The Palouse is marked by hill after rolling hill that has been cultivated for over one hundred years. The deep, rich top soil is ideal for dry-land farming of wheat, barley, lentils and canola. The scene is ever changing. The beauty of the vista is not dependent upon season here, as every sort of sky perfectly complements the patchwork of fields stretched out before you, whether in cultivation, under harvest or lying fallow. In the winter the snow sweeps across the hills turning the scene into a white-on-white landscape, interrupted by the occasional tree or abandoned outbuilding. In spring the hills green at various times and in a myriad of hues according to the art and science of farming. In late summer the ripening wheat bends and ripples like a beautiful sea of grass, first bright as it bends in one direction, then taking on a silver hue as the light hits it just so when the shifting breeze bends it another. Late summer and then fall is a time for brilliant sunsets as the dust and chaff from the harvesters fill the air and the wind carries it high overhead.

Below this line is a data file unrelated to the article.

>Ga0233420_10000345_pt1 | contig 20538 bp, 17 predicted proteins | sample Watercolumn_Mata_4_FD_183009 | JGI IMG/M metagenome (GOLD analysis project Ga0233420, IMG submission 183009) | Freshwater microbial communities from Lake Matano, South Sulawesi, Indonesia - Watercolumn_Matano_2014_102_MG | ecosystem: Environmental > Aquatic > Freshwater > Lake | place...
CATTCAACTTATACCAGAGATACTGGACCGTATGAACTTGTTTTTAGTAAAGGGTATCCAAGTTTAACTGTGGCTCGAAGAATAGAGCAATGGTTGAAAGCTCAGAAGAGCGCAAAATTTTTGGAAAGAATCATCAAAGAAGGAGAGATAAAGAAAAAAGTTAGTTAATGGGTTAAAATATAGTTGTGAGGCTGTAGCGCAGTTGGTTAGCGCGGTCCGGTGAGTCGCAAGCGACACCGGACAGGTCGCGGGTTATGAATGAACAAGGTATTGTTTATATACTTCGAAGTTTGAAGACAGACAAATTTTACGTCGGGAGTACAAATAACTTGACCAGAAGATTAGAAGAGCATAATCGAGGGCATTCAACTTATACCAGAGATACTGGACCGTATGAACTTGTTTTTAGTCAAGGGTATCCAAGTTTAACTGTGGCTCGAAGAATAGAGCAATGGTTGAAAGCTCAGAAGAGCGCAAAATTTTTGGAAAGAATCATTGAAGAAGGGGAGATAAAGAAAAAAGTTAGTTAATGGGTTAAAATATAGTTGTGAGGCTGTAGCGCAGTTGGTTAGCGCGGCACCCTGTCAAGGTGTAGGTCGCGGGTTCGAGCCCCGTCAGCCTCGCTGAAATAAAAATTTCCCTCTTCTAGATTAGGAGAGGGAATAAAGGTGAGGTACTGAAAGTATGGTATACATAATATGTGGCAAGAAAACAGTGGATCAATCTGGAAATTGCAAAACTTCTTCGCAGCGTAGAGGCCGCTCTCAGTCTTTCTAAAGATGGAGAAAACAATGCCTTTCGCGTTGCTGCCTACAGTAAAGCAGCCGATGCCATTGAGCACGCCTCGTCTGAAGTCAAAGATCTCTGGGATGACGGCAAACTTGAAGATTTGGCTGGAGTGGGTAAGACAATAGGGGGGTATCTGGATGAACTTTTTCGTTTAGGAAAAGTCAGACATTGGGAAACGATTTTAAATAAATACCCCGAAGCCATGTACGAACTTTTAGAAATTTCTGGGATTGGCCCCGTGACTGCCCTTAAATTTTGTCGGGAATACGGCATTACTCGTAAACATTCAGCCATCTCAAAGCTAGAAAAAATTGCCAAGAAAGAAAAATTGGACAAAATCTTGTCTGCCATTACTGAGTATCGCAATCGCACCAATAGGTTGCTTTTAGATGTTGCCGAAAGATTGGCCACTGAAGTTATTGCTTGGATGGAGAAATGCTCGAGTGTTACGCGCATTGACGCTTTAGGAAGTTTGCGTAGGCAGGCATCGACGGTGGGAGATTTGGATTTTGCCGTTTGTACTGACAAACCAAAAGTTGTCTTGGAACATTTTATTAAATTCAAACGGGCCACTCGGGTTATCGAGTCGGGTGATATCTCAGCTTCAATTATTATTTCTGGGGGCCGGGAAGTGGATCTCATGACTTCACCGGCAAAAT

On this drive, heading north on US 195 from the Pullman/Moscow area, I was traveling in the magic time of late afternoon. The sun followed me and played hide and seek through the swiftly moving, broken cloud cover. The partly cloudy sky added another layer of light and shadow to the patchwork of the Palouse. Then I saw the wind farm. The impossibly large wind turbines turned lazily against the stormy sky. In one direction the white of the machines reflecting back sunlight against the black of the clouds. In another, giants were silhouetted against the sun and the shifting clouds. I’m never without my iPhone and love taking pictures of the Palouse.

I even managed to capture the beauty of the wind and the turning in a short video. WindDriven.mov

A stormy day on Washington's Palouse
A stormy day on Washington’s Palouse
Wind driven
Wind driven
Along the way
Along the way

 

 

The Palouse region of Washington is one of my favorite places
The Palouse region of Washington is one of my favorite places
Storm clouds and turbines